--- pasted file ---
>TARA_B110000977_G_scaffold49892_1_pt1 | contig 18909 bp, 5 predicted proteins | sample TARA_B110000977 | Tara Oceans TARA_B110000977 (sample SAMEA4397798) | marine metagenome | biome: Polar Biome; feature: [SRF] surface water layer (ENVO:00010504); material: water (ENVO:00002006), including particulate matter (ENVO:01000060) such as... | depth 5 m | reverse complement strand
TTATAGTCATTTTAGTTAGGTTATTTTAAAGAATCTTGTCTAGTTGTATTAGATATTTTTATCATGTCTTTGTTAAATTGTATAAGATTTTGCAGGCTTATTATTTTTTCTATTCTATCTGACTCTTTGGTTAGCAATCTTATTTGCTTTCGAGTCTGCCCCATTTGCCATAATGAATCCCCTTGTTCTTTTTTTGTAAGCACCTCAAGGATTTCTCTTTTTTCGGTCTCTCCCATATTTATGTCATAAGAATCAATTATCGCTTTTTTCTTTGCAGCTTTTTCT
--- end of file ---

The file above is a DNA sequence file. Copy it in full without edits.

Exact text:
>TARA_B110000977_G_scaffold49892_1_pt1 | contig 18909 bp, 5 predicted proteins | sample TARA_B110000977 | Tara Oceans TARA_B110000977 (sample SAMEA4397798) | marine metagenome | biome: Polar Biome; feature: [SRF] surface water layer (ENVO:00010504); material: water (ENVO:00002006), including particulate matter (ENVO:01000060) such as... | depth 5 m | reverse complement strand
TTATAGTCATTTTAGTTAGGTTATTTTAAAGAATCTTGTCTAGTTGTATTAGATATTTTTATCATGTCTTTGTTAAATTGTATAAGATTTTGCAGGCTTATTATTTTTTCTATTCTATCTGACTCTTTGGTTAGCAATCTTATTTGCTTTCGAGTCTGCCCCATTTGCCATAATGAATCCCCTTGTTCTTTTTTTGTAAGCACCTCAAGGATTTCTCTTTTTTCGGTCTCTCCCATATTTATGTCATAAGAATCAATTATCGCTTTTTTCTTTGCAGCTTTTTCT